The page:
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The present study examined the role of catastrophizing in predicting levels of pain and disability in a sample of individuals who had sustained soft-tissue injuries to the neck, shoulders or back following work or motor vehicle accidents. Participants were 86 (27 men, 59 women) consecutive referrals to the Atlantic Pain Clinic, a multidisciplinary treatment(More)
1 This research examined gender differences in catastrophizing and pain in 80 healthy students (42 women, 38 men) who participated in an experimental pain procedure. Participants completed the Pain Catastrophizing Scale (PCS; Sullivan, Bishop & Pivik, 1995) prior to immersing one arm in ice water for 1 minute. Participants were later interviewed to assess(More)
The Communal Coping Model of pain catastrophizing proposes that pain catastrophizers enact pain behaviors in order to solicit support or empathy from their social environment. By this account, pain catastrophizers might be expected to engage in behavior aimed at maximizing the probability that their pain will be perceived by others in their social(More)
Past research has shown that pain catastrophizing contributes to heightened pain experience. The hypothesis advanced in this study was that individuals who score high on measures of pain catastrophizing would also perceive more intense pain in others. The study also examined the role of pain behaviour as a determinant of the relation between catastrophizing(More)
INTRODUCTION One objective of the present research was to examine the degree to which psychological risk factors could be reduced through participation in a community-based psychosocial intervention for work-related musculoskeletal disorders. A second objective was to examine whether psychosocial risk reduction had an effect on the probability of return to(More)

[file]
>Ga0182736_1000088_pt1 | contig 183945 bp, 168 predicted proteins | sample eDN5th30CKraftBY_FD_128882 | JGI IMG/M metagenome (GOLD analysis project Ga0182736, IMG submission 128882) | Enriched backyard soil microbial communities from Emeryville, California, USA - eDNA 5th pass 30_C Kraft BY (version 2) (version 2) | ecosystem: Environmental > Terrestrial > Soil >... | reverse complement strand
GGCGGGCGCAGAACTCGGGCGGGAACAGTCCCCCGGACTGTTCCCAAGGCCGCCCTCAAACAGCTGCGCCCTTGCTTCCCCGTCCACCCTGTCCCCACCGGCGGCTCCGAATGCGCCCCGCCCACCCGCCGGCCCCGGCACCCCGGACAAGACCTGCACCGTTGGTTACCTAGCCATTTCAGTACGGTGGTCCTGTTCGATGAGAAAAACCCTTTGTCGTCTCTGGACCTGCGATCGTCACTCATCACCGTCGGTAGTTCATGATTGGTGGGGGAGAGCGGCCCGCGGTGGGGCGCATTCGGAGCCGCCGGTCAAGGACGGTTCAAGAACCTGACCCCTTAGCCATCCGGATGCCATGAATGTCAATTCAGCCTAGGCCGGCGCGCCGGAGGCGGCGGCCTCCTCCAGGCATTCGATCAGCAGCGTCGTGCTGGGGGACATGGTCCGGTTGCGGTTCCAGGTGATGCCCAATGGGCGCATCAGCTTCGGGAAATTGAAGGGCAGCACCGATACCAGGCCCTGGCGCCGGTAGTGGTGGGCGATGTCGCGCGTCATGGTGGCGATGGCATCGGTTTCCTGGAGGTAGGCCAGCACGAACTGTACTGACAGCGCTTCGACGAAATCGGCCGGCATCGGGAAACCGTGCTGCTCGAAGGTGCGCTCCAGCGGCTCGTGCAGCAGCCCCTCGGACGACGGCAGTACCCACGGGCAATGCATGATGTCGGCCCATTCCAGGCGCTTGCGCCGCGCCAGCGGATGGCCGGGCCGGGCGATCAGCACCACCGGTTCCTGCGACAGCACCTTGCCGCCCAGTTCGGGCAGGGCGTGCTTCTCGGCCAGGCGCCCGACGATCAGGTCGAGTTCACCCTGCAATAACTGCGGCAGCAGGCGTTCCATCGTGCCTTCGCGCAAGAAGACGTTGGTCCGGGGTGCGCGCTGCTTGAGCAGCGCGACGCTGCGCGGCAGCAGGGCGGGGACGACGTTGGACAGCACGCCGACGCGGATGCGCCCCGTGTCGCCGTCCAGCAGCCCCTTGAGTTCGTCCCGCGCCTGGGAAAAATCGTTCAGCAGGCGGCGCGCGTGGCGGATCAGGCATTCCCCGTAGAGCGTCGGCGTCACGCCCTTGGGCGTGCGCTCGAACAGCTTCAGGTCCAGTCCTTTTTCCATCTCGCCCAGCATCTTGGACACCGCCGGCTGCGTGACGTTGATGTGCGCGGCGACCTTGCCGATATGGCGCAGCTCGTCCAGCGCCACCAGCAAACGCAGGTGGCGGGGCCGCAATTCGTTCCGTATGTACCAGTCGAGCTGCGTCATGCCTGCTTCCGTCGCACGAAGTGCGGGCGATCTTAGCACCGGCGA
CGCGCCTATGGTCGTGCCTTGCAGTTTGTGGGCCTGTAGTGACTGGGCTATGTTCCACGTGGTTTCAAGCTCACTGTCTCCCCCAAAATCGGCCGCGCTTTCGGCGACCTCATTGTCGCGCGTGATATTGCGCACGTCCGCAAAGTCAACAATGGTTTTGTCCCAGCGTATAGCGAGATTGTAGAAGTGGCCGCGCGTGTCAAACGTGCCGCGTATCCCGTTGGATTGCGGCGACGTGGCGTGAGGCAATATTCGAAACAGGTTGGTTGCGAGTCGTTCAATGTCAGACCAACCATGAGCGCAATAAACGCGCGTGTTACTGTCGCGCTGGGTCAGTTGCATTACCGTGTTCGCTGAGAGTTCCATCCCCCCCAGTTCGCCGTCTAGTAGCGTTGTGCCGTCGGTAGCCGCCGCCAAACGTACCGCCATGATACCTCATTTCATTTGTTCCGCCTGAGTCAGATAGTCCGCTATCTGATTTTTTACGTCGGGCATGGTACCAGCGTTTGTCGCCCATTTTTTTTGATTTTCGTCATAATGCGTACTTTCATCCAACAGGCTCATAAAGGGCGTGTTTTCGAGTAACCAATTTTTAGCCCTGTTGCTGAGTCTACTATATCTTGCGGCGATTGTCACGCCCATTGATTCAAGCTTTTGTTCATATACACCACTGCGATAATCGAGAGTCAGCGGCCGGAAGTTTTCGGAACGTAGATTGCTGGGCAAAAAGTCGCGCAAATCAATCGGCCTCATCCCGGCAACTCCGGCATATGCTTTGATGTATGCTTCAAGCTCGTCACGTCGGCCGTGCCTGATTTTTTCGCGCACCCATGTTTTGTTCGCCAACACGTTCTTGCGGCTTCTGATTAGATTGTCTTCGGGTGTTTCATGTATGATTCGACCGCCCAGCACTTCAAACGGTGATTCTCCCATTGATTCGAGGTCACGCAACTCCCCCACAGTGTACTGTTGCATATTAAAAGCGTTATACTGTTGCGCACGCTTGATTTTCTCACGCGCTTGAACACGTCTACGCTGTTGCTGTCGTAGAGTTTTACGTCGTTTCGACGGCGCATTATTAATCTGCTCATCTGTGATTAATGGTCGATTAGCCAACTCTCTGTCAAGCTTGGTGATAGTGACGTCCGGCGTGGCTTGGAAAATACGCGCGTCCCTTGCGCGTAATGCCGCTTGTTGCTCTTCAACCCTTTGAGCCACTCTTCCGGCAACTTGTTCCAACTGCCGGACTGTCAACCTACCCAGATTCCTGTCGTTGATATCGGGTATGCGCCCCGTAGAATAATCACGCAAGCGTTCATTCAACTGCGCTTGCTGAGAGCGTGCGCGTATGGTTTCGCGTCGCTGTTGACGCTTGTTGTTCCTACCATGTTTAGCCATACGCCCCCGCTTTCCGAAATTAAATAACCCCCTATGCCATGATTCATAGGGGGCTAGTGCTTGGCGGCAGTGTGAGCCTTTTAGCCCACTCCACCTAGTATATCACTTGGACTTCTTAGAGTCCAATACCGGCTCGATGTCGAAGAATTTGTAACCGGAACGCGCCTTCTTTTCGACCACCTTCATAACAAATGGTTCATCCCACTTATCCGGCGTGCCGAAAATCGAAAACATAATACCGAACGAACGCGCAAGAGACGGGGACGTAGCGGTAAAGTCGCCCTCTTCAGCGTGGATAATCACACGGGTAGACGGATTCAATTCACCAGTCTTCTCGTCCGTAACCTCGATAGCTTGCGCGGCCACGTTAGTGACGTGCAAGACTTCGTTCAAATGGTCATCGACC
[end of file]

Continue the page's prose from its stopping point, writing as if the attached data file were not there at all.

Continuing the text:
PURPOSE We characterized and compared psychosocial phenotypes in a female interstitial cystitis/painful bladder syndrome cohort and an age matched cohort without that diagnosis. MATERIALS AND METHODS Female patients with interstitial cystitis/painful bladder syndrome and controls without the condition completed a psychosocial phenotyping questionnaire(More)
BACKGROUND Canadian chronic pain prevalence estimates range from 11% to 66%, are affected by sampling and measurement bias, and largely represent urban settings. OBJECTIVES To estimate chronic pain prevalence and factors associated with pain in southeastern Ontario, a region with a larger rural than urban residence. METHODS A systematic sampling with a(More)
INTRODUCTION To estimate the prevalence of chronic prostatitis (CP)-like symptoms in African adolescents, examining the impact of demographic factors, CP-like symptoms (i.e., pain, urinary) and depressive symptoms on quality of life (QoL). MATERIALS AND METHODS Community dwelling African males aged 16-19 years (M = 16.97; SD = .88; n = 166), attending(More)
UNLABELLED Cognitive/behavioral and environmental variables are significant predictors of patient adjustment in chronic pain. Using a biopsychosocial template and selecting several pain-relevant constructs from physical, cognitive/behavioral, and environmental predictors, outcomes of pain and disability in chronic prostatitis/chronic pelvic pain syndrome(More)
PURPOSE We characterized and compared the impact of clinical phenotypic associations between interstitial cystitis/painful bladder syndrome and controls in relation to potentially related conditions, particularly irritable bowel syndrome, fibromyalgia and chronic fatigue syndrome. MATERIALS AND METHODS Female patients with interstitial cystitis/painful(More)